I’ve heard people say that the church shouldn’t get involved in politics. I have always agreed with this when it comes to issues like organized prayer in public schools and the posting of the 10 commandments in public buildings. I don’t want the church to tell me how to vote or for whom. I also
I have been feeling disoriented for the past week and a half. In addition to that feeling that the “holiday season” is barreling toward me like a freight train that has lost its breaks, I have been trying to get my bearings in a world that seems to have changed dramatically since November 8th. Whatever your, or my, political proclivities are, all of the pollsters, pundits, and self-proclaimed experts predicted that the presidency would go to Hillary Clinton. Instead, America woke up on Wednesday, November 9th, or stayed up late, to learn that Donald Trump had been elected the next president of the United States.
I expect that right now, some of you may be feeling uncomfortable. Where is this going to go? Politics has no place in church! Stay with me.
I am not alone in being disoriented by the results of the election. I am also not alone in being horrified at the sharp upsurge of hate attacks against Muslims, immigrants and perceived immigrants, African Americans, LGBTQ people, and women that have followed the election, some of them citing Trump’s name along with spray-painted swastikas or verbal threats or epithets. The Southern Poverty Law Center collected information about over seven hundred separate incidents in the first week following the election, eighty of which occurred in our own state of California. Two Episcopal churches have been vandalized with hate speech, one in Indiana with a swastika and the words “Heil Trump” spray painted on the walls, and another in Maryland with the words “Trump Nation, Whites Only” scrawled in black marker on the back of a banner announcing a Spanish-language worship service.
These facts are troubling. While neither Donald Trump nor those who voted for him are to be held directly responsible for these hateful incidents, there is a clear connection to be drawn between the rhetoric that Trump employed in his campaign and the permission that some hate-filled people now feel to express the hatred that consumes them. In answer to these incidents, Trump himself, in an interview on “60 Minutes” a week ago, has told people to “stop it.”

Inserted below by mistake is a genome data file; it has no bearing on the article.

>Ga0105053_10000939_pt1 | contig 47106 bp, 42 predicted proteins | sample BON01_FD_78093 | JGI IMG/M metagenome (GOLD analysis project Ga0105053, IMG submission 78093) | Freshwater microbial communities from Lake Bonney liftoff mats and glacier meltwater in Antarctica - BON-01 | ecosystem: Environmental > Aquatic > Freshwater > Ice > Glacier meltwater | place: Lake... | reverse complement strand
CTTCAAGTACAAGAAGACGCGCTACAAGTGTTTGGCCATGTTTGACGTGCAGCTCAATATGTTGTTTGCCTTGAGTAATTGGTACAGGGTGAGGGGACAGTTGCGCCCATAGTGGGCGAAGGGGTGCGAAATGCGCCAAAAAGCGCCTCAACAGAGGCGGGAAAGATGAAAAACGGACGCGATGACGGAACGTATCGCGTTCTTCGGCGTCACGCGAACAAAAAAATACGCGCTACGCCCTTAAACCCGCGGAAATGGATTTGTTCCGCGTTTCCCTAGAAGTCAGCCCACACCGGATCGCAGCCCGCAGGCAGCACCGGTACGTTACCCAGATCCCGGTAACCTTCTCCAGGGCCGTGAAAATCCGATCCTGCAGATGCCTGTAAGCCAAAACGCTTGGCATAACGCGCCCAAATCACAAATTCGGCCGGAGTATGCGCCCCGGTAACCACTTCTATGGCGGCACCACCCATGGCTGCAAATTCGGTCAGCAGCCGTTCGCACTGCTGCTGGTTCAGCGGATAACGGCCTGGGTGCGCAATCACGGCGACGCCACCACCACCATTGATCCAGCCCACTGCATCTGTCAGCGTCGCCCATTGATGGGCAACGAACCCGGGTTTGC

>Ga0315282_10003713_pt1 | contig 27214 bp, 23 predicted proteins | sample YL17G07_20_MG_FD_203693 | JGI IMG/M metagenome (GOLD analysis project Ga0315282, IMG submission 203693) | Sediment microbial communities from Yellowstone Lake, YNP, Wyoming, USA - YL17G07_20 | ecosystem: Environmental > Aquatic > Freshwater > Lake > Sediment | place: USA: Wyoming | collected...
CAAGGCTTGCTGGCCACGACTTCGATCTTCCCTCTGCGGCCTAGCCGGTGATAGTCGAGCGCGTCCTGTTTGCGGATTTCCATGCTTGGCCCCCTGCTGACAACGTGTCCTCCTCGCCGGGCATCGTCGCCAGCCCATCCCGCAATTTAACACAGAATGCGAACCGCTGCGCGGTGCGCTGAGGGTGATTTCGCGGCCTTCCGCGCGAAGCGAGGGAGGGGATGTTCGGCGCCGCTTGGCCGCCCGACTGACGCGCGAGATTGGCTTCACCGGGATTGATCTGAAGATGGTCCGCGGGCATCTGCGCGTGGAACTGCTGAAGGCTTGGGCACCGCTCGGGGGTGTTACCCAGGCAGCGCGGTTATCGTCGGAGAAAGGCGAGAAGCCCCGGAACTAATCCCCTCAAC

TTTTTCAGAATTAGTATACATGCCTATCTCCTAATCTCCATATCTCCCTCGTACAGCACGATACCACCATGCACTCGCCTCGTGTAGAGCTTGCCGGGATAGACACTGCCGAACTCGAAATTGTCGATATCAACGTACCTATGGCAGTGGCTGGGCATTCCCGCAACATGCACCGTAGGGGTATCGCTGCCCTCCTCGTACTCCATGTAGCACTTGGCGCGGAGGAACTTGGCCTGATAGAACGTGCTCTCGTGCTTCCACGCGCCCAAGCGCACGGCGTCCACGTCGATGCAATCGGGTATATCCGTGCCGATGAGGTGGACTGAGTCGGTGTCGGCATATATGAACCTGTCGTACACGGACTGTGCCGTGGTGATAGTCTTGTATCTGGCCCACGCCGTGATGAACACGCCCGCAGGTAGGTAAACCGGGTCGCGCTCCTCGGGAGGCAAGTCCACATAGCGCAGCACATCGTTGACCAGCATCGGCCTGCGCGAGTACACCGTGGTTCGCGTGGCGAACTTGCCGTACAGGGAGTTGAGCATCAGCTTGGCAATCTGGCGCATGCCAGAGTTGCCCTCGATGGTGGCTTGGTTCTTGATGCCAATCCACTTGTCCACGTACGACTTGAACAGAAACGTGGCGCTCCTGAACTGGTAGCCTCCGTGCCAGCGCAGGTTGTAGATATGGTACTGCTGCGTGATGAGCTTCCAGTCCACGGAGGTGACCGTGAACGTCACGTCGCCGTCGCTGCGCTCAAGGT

There is a great deal of fear loose in our nation now. Black- and brown-skinned people, legal and illegal immigrants, Muslims, Jews, lesbians, gay men, bisexuals, transgender people, and women of all sorts and conditions are afraid for their safety.
At the same time, those who did not vote for Donald Trump must learn to understand the pain out of which many who did cast their vote. For too long the poison of economic inequality has been working in our country, Read more
Homily: November 13, 2016 by Dr. Jill Joseph
From the 65th chapter of Isaiah we read today of a God who says, “I will create new heavens and a new earth, for I am about to create Jerusalem as a joy and its people as a delight. On all my holy mountain they shall not hurt or destroy says our God.”
And from the 21st chapter of the Good News as told by Luke we heard Jesus speaking of that same city of Jerusalem, saying “the days will come when not one stone will be left upon another; all be thrown down. Nation will rise against nation and kingdom against kingdom.”
Today we gather at this table for the first time following bitter and divisive elections, arguably the most divisive elections ever held in this country. Whatever the outcome, it was certain long before the voting that some Americans, some Christians, some Episcopalians, some in this parish would be thrilled and delighted while others would be deeply disappointed and even angry. Some would find their view of the world confirmed, while others would emerge feeling betrayed.
But we do not come here for personal political vindication. Rather, we come as we always come: disciples asking for the grace to see more clearly, love more dearly, and follow ever more nearly. We must not emerge from our common worship today, from this shared table, only confirmed in our triumph or comforted in our despair. As always, we are each confronted with the radical question of what is asked of us, to what are we called. Here we are challenged to respond in the name of the Christ who summons us in every moment of every day all our lives. Read more